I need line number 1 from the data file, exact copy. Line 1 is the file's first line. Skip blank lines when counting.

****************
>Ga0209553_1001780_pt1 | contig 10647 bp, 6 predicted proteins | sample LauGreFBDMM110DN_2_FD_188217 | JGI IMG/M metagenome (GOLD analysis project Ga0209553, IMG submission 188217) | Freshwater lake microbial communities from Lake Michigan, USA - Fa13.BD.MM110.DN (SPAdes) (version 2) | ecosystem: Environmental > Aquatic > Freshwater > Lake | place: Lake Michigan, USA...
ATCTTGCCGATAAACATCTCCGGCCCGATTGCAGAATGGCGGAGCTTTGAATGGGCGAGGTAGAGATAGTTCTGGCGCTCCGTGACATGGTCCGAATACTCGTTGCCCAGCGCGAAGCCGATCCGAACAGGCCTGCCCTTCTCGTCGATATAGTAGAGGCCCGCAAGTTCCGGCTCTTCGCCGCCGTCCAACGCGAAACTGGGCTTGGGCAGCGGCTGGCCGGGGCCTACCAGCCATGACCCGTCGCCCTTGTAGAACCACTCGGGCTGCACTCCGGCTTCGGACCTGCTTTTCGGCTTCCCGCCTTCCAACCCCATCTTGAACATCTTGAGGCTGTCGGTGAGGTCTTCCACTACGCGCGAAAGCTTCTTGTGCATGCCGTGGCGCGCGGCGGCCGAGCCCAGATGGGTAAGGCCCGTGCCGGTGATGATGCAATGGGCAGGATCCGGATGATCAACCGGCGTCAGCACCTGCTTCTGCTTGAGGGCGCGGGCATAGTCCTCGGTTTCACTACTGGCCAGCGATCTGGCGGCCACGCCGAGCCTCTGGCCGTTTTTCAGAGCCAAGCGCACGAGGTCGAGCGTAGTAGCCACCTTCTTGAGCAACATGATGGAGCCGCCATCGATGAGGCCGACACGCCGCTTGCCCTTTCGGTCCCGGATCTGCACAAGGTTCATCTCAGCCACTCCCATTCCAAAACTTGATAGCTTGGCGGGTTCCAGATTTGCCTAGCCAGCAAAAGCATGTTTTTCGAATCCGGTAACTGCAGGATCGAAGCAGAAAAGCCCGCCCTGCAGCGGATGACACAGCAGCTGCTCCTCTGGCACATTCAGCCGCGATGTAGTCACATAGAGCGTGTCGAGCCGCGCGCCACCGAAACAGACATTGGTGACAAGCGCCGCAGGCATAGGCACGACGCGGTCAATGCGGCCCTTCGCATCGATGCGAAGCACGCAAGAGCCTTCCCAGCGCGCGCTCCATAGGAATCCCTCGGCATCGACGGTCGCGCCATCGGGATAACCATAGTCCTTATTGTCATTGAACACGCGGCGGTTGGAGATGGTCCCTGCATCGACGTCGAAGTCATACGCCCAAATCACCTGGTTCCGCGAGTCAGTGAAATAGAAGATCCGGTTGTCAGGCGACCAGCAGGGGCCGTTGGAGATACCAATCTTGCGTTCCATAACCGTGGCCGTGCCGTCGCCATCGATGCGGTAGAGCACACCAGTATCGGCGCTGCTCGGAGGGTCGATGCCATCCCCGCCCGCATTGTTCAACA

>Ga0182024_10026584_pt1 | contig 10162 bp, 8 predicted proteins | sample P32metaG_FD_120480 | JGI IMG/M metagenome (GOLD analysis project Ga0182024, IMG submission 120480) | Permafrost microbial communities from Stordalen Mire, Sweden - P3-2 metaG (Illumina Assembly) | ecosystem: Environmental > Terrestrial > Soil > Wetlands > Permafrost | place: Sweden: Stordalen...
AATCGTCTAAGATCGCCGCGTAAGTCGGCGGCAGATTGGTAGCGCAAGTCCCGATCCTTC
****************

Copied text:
>Ga0209553_1001780_pt1 | contig 10647 bp, 6 predicted proteins | sample LauGreFBDMM110DN_2_FD_188217 | JGI IMG/M metagenome (GOLD analysis project Ga0209553, IMG submission 188217) | Freshwater lake microbial communities from Lake Michigan, USA - Fa13.BD.MM110.DN (SPAdes) (version 2) | ecosystem: Environmental > Aquatic > Freshwater > Lake | place: Lake Michigan, USA...